Monday, January 31, 2011

Apple/Pear Salad with Feta

Catagory: Fruits and Vegetables
Difficulty: Easy

I generally view salads as wet lettuce. I mean, I absolutely love them when other people make them, but I really don't like making them myself. Therefore, when I make a salad it has to be REALLY good to be worth facing all that...wet lettuce. This is indeed a good one, which uses apple-pears... a relatively new hybrid to markets near me. They look like huge golden apples and taste like apples soaked in pear juice. If you don't live in a place that has them, just use apples instead! Easy and YUM! Adapted from several recipes combines. Yield: serves 6-7 generously plated or 10 as a buffet salad.


3 T virgin olive oil
2 T red wine vinegar
2 T orange juice
3 T chopped pecans
2 T honey
salt & pepper to taste


6 C loosely packed baby mixed organic greens (make sure it includes radicchio)
1 apple-pear in very thin wedges (or use apples--Pink Lady apples are my favorite)
1/3 C dried cranberries
1/3 C feta cheese, crumbled.
1 C whole pecans (optional)

Combine olive oil, vineagar, orange juice, pecans, honey, salt & pepper, to taste, Mix until well blended in bowl or shake in bottle. Add greens and toss. divide among 4 plates. top with apple-pear slices and sprinkle with rest of ingredients. Be sure and sprinkle apple-pear slices with some kind of citrus (lemon?) if you plan to serve it later than right away! They will brown...

Debbie's Comforting Chicken

Catagory: Main Dishes
Difficulty: Very Easy
Not Healthy

Noooo, this is not about a remarkable barnyard chicken who went to nursing school. This dish is so-named because it's my favorite thing to make for people who are sick. I swear this dish has healing properties. I was introduced to it by my friend Debbie Kelly back in about 1985. There I was, sicker than a dog, unable to even get out of bed because I had an inner-ear infection that affected my balance... And my best friend Deb showed up at my door with...(gasp)DINNER. A wonderful, fragrant, melt-y-cheesy dish of chicken-y goodness! Whether it was her kindness or the chicken itself, it made me well! Your family will love it too. Make it for someone who needs your love today...

Debbie's Comforting Chicken

Place 4 whole or 8 half chicken breasts in a greased baking dish. Slice REAL swiss cheese over the top. Mix 1 can cream of chicken soup and 1/4 C white wine (2-Buck Chuck is great for this). Spoon over chicken and cheese evenly. Spread 2 C Pepperidge Farm seasoned stuffing mix over the top of the soup. Melt 1/2 C butter (not margarine) and drizzle over all. Bake uncovered at 350 degrees for 50-55 minutes--until brown and bubbly. This is best served the next day--reheated! Just put foil over the top.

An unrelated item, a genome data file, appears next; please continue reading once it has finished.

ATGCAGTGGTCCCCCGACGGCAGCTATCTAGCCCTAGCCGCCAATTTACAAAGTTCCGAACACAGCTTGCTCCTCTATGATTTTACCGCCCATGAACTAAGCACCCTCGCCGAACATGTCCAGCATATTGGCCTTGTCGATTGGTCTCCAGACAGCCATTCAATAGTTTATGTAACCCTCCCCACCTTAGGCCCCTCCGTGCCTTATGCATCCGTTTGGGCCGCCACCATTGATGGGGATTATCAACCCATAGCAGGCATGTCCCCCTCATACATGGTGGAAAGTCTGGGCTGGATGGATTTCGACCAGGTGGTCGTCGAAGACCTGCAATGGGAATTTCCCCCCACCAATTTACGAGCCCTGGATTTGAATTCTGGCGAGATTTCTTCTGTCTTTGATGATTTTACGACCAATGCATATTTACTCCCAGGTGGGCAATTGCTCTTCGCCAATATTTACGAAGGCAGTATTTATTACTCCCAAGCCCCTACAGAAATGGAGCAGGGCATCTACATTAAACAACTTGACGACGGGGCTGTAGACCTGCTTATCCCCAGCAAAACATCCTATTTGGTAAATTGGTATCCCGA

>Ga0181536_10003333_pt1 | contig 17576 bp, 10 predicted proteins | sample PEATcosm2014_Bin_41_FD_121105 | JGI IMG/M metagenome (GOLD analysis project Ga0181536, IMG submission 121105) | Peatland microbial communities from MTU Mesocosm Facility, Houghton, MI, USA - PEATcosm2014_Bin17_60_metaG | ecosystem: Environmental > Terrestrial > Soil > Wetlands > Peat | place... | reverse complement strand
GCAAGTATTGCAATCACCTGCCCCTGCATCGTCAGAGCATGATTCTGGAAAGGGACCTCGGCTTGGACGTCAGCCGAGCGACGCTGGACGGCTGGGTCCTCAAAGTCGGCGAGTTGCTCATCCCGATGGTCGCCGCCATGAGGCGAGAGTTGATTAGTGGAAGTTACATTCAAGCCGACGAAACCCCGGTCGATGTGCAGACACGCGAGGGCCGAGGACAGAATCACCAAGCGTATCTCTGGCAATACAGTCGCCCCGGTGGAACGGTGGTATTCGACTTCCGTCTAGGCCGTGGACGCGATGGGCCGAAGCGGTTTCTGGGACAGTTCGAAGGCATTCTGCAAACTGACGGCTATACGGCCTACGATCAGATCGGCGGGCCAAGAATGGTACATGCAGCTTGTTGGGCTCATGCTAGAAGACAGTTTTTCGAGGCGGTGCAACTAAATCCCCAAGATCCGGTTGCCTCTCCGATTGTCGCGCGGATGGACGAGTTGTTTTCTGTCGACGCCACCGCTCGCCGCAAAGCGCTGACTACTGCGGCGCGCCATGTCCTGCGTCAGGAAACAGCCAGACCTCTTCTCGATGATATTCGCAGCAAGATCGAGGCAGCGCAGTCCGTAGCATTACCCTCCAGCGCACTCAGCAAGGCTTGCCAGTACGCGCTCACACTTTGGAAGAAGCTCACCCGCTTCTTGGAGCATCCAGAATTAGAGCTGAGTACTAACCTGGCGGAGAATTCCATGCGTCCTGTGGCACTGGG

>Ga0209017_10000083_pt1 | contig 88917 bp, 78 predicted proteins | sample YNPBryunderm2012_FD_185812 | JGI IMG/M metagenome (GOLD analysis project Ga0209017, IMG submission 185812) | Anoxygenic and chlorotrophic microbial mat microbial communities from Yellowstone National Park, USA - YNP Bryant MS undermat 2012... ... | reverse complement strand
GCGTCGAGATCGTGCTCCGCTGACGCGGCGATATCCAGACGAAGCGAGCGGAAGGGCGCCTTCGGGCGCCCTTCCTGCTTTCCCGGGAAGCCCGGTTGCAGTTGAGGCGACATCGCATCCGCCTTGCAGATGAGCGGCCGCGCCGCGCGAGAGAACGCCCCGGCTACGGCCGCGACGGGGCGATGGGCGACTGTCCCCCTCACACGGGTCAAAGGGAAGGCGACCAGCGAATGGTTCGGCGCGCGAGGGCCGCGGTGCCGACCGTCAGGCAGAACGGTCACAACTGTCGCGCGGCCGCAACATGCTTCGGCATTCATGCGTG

Note: I usually bring this to people with a salad that has oranges in it (vitamin C) and a home-baked dessert with ice-cream (i.e. comfort food).

Friday, January 28, 2011

Lloyd's "Hell-No!" Waffles

Catagory: Breads
Difficulty: Very Easy
Not Healthy

If you are a person who loves food--you should probably skip this recipe. But I put it in to honor someone.
My Grandfather on my Dad's side, was a big man with a big personality. Lloyd was a post-man's son from Minnesota who made good as an engineer/architect and ended building some of the first sky-scrapers in Dallas. He was a visionary and a natural salesman, pitching his ideas with great enthusiasm and charm. When he was in Dallas he would wear a ten-gallon hat, and even get a bit of an accent. It worked for him!

Everything about Lloyd was big. But nothing was bigger than his heart--which was as big as Texas. Once, he brought me a gigantic blue stuffed dog from the Seattle World's Fair that was so big, he had to buy a seat for it to bring it home on the plane! And when my sister and I stayed over at his house, he would make us these big, fluffy, waffles for breakfast. Even though my grandmother was a hopeless invalid, he never complained about having to cook for us. He had an indomitable spirit! In fact, when anyone would ask him questions, he would often answer, laughing and slapping his thigh, "Heyylll No!". So that's why my mom named his waffle recipe accordingly...

Lloyd's "Hell No!" Waffles:

6 T Aunt Jemima Pancake flour (probably heaping tablespoons)
2 T. sugar
1/8 lb melted butter (1/2 cube)
Enough milk to mix the above together (1/2 C ?)
3 eggs ( I would use only 2 )